|Diamond Cove was built at the turn of the century as a military stronghold, then called Fort McKinley. It served as coastal headquarters for the defense of Portland Harbor from the time of the Spanish-American War through the end of World War II. During that period, up to 1,000 soldiers at a time lived in brick barracks and Queen Anne-style officers’ quarters surrounding the spacious parade ground. Their mission was to prevent enemy vessels from penetrating Portland’s deep-water and ice-free harbor, which was closer to Europe than any other east coast port, and critical to the country’s coastal defense. With the advent of new military methods, however, especially air power, such coastal fortifications eventually became obsolete. Fort McKinley was retired from active service in 1945, and stood vacant for over 40 years.|
Today, Diamond Cove has been restored to its former elegance. Up on the hill, officers’ row and the sergeants’ quarters have been renovated. The barracks are again residential, but each houses eight family homes rather than 100 men. The pump house, the schoolhouse, the bakery, the jail and the firebarn have all been restored, but converted to attractive homes. The quartermaster’s storage buildings, located at the water’s edge, have become a wonderful restaurant and gracious homes. Fort McKinley, which must once have been a coveted assignment for a soldier, is now Diamond Cove: a unique family-oriented residential community.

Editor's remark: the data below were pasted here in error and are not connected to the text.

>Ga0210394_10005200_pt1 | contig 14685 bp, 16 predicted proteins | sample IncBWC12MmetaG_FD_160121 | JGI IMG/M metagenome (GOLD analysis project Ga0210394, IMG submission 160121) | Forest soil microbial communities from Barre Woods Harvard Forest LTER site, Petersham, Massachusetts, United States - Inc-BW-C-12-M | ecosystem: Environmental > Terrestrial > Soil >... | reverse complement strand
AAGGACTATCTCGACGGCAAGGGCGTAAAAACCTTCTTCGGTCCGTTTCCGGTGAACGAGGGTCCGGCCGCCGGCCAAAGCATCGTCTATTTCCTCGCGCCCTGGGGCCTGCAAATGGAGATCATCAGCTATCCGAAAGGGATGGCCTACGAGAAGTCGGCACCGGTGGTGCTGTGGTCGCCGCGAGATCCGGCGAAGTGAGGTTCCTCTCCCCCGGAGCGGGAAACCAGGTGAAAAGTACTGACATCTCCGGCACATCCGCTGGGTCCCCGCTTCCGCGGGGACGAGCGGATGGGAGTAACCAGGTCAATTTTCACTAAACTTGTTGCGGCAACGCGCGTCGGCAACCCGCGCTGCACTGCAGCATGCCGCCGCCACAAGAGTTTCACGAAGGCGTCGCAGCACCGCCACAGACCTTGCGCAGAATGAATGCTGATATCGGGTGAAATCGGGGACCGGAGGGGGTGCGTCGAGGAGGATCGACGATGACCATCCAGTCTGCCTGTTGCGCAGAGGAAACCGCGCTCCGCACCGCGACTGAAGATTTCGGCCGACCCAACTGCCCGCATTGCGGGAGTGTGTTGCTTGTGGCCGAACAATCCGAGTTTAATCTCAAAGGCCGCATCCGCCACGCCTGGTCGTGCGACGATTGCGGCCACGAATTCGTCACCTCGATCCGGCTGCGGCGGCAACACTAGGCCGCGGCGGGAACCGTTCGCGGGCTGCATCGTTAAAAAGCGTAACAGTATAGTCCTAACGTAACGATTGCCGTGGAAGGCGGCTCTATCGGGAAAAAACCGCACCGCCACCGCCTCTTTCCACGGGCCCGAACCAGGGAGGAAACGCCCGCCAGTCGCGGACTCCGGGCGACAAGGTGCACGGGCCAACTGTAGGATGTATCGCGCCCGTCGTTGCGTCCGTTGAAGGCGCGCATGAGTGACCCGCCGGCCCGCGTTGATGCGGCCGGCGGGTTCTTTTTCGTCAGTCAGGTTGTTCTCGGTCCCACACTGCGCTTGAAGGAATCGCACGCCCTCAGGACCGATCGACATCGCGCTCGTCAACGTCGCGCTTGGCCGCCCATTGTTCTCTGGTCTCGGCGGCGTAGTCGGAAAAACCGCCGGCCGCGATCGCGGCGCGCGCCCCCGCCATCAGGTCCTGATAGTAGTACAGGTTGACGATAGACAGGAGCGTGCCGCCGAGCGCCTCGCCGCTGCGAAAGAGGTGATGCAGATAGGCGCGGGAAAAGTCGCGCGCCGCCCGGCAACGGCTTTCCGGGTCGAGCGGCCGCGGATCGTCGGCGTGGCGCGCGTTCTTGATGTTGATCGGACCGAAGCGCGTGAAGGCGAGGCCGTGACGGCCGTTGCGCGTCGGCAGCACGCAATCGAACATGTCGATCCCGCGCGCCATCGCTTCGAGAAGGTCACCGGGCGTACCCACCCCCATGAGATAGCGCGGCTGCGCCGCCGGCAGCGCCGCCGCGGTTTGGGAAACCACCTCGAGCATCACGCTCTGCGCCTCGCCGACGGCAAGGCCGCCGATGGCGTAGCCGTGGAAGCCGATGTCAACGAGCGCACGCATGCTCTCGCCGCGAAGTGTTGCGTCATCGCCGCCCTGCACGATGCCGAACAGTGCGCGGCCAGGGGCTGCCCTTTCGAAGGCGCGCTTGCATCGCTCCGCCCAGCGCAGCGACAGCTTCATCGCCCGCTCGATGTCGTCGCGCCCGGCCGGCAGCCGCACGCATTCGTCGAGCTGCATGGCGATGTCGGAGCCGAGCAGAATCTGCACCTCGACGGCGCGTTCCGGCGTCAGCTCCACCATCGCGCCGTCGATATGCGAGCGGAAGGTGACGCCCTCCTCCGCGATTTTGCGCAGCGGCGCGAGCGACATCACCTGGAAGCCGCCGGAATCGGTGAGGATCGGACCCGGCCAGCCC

Fort McKinley Museum, in the former wagon shed, displays relics of the fort’s past.
Guided historical tours are offered daily, by appointment.
Diamond Cove is listed on the National Register of Historic Places.